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Authors: John Lawrence Reynolds

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BOOK: Solitary Dancer
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“For awhile.” McGuire leaned back in his chair and folded his arms, avoiding the other man's eyes. “For a while I did.”

“And then?”

“Told you. I screwed up.”

“Lot of guys screw up, but they manage to land on their feet.”

The door swung open abruptly and Donovan was standing there, a sheet of paper in his hand.

“He's charged,” Donovan said.

Fox scowled at him. “What the fuck you talking about?”

Donovan waved the paper back and forth as though taunting a bull. “Higgins got a briefing from Fat Eddie, says there's enough to book him. All in here.”

“Higgins still P.A.?” McGuire asked calmly, and Fox nodded.

“It's a bullshit decision,” Fox said, half to Donovan and half to McGuire.

“Need your shoelaces and your belt,” Donovan said to McGuire as he entered the room, the sergeant and two whistles behind him.

McGuire bent over and began untying his shoes, Tim Fox watching sadly, McGuire fumbling with the laces.

McGuire was held on suspicion of the murder of Heather Arlene Lorenzo, age 38, resident of 206A Newbury Street, occupation: photographer's agent. He was ordered held in custody pending further investigation. He endured a strip search, a fitting for a pair of oversized blue coveralls and being locked into handcuffs and shackles. The young driver of the police van that transported him and two sullen black men in their twenties to holding cells in the jail on Nashua Street called him Pops, and McGuire smiled and ducked his head without responding.

Inside the brick walls of the jail reception area, McGuire emerged from the van and leaned unsteadily against the vehicle before retching violently while the black men watched blankly and the van driver made a joke about prison food.

He was photographed, fingerprinted and led down a narrow corridor to his cell, where he collapsed on the cot and listened to the slam of the cell door echo and decay.

In the cell facing him were two men, a large red-headed man whose oft-broken nose drifted at an angle across his face and who spoke with a strangely sibilant lisp, and a smaller older man who constantly moved a cigarette butt from one corner of his mouth to the other. Both stared at McGuire for several moments, the larger man blankly, the other with suspicion, until the red-haired man said simply, “Cop,” and turned away to lie on his bunk.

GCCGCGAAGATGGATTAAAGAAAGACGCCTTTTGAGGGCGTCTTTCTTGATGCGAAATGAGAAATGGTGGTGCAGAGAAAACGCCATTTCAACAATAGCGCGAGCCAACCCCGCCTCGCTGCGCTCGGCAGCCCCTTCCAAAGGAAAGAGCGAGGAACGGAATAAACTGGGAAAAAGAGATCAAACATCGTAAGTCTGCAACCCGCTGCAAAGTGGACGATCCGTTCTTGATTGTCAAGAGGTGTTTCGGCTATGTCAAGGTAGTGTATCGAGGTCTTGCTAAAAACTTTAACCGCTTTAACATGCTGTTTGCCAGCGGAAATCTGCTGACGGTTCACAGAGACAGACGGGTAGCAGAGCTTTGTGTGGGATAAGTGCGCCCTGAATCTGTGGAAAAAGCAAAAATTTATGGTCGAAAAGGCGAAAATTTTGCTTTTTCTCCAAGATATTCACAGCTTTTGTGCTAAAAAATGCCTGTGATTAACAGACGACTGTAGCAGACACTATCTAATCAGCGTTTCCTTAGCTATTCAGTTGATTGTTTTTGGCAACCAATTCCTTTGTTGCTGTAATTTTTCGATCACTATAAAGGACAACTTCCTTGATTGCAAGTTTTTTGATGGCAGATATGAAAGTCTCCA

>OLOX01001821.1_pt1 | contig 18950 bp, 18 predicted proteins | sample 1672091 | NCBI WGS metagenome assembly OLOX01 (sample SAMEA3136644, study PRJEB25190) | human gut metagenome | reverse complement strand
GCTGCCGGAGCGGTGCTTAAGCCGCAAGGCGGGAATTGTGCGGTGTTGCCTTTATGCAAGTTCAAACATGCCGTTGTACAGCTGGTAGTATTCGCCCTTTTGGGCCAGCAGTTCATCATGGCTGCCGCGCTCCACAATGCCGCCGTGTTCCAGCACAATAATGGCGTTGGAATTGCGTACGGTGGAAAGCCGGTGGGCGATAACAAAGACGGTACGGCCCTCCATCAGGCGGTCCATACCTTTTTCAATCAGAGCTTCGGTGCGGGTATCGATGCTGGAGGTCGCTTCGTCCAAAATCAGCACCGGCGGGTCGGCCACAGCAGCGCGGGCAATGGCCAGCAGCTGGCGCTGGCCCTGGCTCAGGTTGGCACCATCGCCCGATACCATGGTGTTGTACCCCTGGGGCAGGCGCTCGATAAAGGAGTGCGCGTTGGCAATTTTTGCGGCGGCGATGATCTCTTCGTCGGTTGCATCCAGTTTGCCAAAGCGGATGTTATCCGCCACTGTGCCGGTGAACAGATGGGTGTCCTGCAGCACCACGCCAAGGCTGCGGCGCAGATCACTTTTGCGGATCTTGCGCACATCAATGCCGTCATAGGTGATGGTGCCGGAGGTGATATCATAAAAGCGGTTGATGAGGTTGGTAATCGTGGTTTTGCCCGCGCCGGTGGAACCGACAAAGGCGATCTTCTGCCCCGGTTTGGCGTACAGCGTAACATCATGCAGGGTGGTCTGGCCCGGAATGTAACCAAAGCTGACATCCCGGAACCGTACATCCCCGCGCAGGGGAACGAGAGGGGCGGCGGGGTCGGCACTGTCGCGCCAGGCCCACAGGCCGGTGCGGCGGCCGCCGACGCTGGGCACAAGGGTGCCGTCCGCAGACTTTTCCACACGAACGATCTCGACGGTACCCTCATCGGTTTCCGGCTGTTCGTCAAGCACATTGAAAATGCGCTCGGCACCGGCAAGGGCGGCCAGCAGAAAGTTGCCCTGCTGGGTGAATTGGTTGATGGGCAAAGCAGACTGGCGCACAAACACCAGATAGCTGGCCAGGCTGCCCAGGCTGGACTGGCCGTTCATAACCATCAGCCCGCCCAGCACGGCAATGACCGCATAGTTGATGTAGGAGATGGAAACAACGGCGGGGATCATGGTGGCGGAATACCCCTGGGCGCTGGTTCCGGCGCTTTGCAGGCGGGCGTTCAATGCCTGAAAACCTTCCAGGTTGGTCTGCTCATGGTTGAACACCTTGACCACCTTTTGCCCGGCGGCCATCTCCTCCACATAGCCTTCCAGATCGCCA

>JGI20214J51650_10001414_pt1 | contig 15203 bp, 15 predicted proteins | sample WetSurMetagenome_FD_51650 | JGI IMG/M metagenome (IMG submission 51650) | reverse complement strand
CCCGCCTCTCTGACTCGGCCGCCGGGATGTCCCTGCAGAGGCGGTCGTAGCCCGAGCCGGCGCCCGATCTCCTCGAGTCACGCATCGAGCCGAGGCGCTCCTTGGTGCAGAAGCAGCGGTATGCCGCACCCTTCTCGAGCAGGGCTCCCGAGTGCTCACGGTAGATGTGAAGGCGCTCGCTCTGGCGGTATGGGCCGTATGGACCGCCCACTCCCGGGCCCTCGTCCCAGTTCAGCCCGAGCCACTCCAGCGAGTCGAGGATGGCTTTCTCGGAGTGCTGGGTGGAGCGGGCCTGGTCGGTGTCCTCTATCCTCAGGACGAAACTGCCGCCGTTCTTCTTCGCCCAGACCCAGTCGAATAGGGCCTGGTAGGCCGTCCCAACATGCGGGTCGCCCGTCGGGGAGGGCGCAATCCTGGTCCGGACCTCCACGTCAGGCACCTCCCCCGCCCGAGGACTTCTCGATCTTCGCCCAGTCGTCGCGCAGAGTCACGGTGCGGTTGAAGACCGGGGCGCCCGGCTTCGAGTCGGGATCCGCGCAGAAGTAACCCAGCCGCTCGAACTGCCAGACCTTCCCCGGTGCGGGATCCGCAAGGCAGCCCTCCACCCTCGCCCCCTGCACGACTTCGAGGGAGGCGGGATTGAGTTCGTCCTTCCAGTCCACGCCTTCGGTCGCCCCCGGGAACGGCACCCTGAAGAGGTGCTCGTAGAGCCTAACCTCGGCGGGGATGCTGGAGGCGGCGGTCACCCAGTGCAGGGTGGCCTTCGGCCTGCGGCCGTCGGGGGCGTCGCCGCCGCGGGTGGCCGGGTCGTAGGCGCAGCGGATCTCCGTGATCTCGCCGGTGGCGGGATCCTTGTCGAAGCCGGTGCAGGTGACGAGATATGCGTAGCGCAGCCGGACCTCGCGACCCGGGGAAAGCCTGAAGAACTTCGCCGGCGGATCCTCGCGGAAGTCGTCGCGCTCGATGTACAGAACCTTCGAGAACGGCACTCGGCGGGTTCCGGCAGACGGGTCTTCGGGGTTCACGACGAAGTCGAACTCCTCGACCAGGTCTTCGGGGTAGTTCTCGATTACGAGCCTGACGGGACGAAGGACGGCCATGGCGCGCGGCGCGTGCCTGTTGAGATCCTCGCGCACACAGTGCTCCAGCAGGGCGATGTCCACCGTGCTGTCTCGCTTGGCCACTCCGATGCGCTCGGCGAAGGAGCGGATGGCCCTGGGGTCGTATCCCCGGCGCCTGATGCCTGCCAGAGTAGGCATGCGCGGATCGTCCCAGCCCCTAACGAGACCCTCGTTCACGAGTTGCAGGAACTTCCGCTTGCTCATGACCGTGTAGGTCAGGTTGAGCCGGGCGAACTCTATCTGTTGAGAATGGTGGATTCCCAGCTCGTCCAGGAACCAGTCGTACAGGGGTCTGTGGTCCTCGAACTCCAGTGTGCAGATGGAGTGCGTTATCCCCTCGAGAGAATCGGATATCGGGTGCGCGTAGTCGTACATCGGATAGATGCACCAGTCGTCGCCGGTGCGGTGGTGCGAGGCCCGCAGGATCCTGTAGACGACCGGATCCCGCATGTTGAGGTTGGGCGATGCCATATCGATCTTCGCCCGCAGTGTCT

“Watch your ass, buddy,” the smaller one said to McGuire, who lay back with hands clasped behind his head. “'Cause it ain't worth shit in here. Me, I'd be proud as hell to do a few months in seg, just to say I offed a fuckin' cop. Wouldn't I, Red?”

The big man said, “Gimme a cigarette.”

When McGuire's food was brought to his cell he could eat none of it.

“Good move, cop,” the small man in the opposite cell said. “They know you're a cop, the trusties piss on your food. You know that? Ain't that right, Red?”

When McGuire finally fell asleep he began to dream of drifting in boats through pastureland where grazing cows would lift their heads in surprise as he passed by, and of his father, dead twenty years, watching him from behind a wooden fence, the bleached unpainted boards covered in writing McGuire could not read. He woke and lay rising and falling through clouds of pain and perspiration before closing his eyes.

Almost immediately he began to dream again, visions of ice water flowing down his parched throat, tasting its freshness and cold salvation, and of walking woodenly along a city street toward a corner where flatbed trucks were passing slowly by in a convoy of sorts. The cargo shifted back and forth and side to side as the trucks passed, their movement propelled not by the motion of the vehicles but by some inner agony. At the intersection McGuire looked into the trucks and saw flayed bodies with amputated limbs, the skin and stubs of arms and legs cross-textured in blue and white, and as one truck passed another arrived to take its place and others stretched down the avenue of the city, their passage unending, their cargoes identical and agonizing and horrific.

Someone began choking him, thrusting a weapon into his mouth to block his breathing. McGuire cried out at the sight of the trucks and their cargo and at the attack on him by someone unseen. There were cries in his ears, the cries of the mutilated men in the trucks and the cries of others, and McGuire woke to find his own hand in his mouth and a guard poking him with a broom handle. In the opposite cell the small dark man called out, “You don't shut the fuck up, somebody'll shove your dick in your ear,” while the big man with the red hair grinned across at McGuire and muttered something, and the small man laughed and lit a cigarette.